To summarize:

**Encoding Turing machines:**

Let {a0,a1,a2,...} be the set of all symbols (excluding □) that may appear on a TM tape.

Let {q0,q1,q2,...} be the set of all states (excluding*h*) that may be part of a TM.

Symbols, states and tape-head moves get encoded by the encoding function*e*as follows:Symbols States Moves $e(□) = 0$

$e(a_i) = 0^{i+2}$$e(h) = 0$

$e(q_i) = 0^{i+2}$$e(S) = 0$

$e(L) = 00$

$e(R) = 000$*t := δ(p,x) = (q,y,m)*gets encoded as:*e(t) = e(p)1e(x)1e(q)1e(y)1e(m)1*.

The machine*T*with start state*q*and transitions*t1,t2,..., tk*gets encoded as:*e(T) = e(q)1e(t1)1e(t2)1...1e(tk)1*.

Input*z := a*gets encoded as_{i1}a_{i2}... a_{in}*e(z) = 11e(a*._{i1})1e(a_{i2})1 ... e(a_{in})1

Machine*T*and input*z*get encoded as*e(T)e(z)*. **Example of Encoding Machines**- Let
*T*be the Turing Machine:0 0 1 0 0 1 0 0 1 0 0 1 0 1 0 0 0 1 1 0 0 1 0 1 0 1 0 0 1 0 1 1 \__/ \____________________________/ \______________________/ start transition 1 transition 2 state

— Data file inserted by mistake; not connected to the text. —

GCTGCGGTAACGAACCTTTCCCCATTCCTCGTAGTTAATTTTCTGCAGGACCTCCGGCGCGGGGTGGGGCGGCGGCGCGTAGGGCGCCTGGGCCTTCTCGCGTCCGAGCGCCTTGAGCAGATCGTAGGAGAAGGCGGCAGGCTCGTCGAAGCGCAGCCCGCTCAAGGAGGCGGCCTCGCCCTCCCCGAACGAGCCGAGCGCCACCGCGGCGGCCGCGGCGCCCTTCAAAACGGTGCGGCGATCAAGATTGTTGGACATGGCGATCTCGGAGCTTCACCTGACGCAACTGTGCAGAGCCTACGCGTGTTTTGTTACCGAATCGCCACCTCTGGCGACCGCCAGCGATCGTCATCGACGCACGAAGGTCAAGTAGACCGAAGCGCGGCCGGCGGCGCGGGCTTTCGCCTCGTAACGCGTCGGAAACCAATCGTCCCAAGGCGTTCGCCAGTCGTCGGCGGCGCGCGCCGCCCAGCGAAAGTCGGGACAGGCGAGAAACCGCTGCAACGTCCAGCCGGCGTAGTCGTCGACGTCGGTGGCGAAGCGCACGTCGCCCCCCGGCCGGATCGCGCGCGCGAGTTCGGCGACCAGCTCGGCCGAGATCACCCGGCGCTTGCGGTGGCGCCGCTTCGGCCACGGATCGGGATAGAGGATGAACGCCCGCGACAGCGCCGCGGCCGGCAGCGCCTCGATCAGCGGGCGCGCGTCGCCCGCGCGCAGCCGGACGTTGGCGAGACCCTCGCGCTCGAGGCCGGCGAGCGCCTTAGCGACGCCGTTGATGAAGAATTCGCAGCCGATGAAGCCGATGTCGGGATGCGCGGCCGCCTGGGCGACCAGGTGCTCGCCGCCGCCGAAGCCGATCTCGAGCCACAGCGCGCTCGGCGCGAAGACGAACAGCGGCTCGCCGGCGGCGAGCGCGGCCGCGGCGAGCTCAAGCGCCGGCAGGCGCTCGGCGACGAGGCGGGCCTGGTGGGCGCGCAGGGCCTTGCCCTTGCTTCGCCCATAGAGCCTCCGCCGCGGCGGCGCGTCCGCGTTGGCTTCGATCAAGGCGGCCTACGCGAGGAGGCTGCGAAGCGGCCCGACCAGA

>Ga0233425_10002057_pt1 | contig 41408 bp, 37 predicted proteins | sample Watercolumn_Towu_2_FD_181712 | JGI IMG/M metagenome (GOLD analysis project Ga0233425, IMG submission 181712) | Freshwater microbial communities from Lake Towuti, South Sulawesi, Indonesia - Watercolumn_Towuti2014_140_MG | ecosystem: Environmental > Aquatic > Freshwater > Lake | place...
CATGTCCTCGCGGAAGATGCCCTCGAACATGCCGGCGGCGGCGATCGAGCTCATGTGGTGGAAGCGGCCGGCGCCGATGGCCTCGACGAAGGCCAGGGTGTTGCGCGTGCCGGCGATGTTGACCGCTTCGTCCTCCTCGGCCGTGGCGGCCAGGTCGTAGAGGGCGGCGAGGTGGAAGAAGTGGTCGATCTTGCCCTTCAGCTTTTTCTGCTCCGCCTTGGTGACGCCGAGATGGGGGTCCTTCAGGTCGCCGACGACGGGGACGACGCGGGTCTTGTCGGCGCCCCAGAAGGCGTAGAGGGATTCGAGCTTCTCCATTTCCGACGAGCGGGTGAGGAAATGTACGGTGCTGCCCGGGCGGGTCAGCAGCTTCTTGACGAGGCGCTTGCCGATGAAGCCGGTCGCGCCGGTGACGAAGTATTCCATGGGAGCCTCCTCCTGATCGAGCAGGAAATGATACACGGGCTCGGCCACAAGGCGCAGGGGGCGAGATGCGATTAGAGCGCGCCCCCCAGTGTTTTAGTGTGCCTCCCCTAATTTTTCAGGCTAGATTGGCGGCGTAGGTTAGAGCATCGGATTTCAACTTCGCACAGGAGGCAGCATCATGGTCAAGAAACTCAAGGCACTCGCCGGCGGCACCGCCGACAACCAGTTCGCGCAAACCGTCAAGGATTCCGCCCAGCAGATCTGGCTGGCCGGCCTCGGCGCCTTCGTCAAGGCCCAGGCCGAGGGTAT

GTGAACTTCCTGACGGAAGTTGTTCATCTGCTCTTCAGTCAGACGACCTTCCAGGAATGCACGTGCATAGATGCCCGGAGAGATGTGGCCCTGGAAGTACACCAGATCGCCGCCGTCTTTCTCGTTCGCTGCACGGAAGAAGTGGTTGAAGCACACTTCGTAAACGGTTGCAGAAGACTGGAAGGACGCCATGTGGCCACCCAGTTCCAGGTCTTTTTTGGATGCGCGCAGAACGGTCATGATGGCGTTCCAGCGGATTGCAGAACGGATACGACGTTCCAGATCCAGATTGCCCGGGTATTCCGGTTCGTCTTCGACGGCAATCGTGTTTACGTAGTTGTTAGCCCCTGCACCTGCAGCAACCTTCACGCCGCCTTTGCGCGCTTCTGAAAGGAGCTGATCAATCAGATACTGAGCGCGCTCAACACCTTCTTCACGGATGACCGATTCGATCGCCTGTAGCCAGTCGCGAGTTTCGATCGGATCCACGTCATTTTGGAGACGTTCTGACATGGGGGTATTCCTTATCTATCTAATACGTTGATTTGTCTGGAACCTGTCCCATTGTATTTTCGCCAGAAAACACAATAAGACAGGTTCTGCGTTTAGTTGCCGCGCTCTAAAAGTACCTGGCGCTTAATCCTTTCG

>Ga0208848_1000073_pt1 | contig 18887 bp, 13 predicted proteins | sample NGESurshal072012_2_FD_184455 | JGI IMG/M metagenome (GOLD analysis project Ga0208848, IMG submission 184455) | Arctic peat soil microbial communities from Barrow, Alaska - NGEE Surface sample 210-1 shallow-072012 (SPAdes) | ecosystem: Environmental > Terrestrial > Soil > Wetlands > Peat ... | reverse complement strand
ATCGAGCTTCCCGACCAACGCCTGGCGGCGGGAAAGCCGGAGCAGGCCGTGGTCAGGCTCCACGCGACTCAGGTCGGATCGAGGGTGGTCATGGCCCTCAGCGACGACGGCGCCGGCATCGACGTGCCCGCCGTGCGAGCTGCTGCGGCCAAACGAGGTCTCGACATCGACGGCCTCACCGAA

**Encoding Input**-
We'll want to encode both the special purpose machine and the
input string it's supposed to compute with. Our convention for
encoding the input string will be as follows:
Input string

This input string can then simply be appended to the encoded machine.*w = a*gets encoded as_{i1}a_{i2}... a_{ik}*e(w) = 11e(a*_{i1}) e(a_{i2}) ... e(a_{ik}) **A Complete Example**-
Give the encoding of string
*w = a*and machine_{0}a_{0}a_{0}*M*:

0010010101010110010010001001000110001010001010001100010010010010001111001001001 \_________/ \_______________/ \______________/ \_______________/ \_________/ t1 t2 t3 t4 input

**Recognizing an encoded TM+input**-
When we get around to creating a "Universal" Turing machine
that can read an encoded TM+input and simulate that machine on
that input, we'll have to be able to at least decide whether
the input is a proper encoding according to the above rules.
This is actually easier than you might think. Why? Because
the language of all proper encodings is regular! Here's a
regular language for it:
00+1(00+10+10+10+1(0|00|000)11)*11(00+1)*

Christopher W Brown Last modified: Sun Dec 6 22:51:13 EST 2009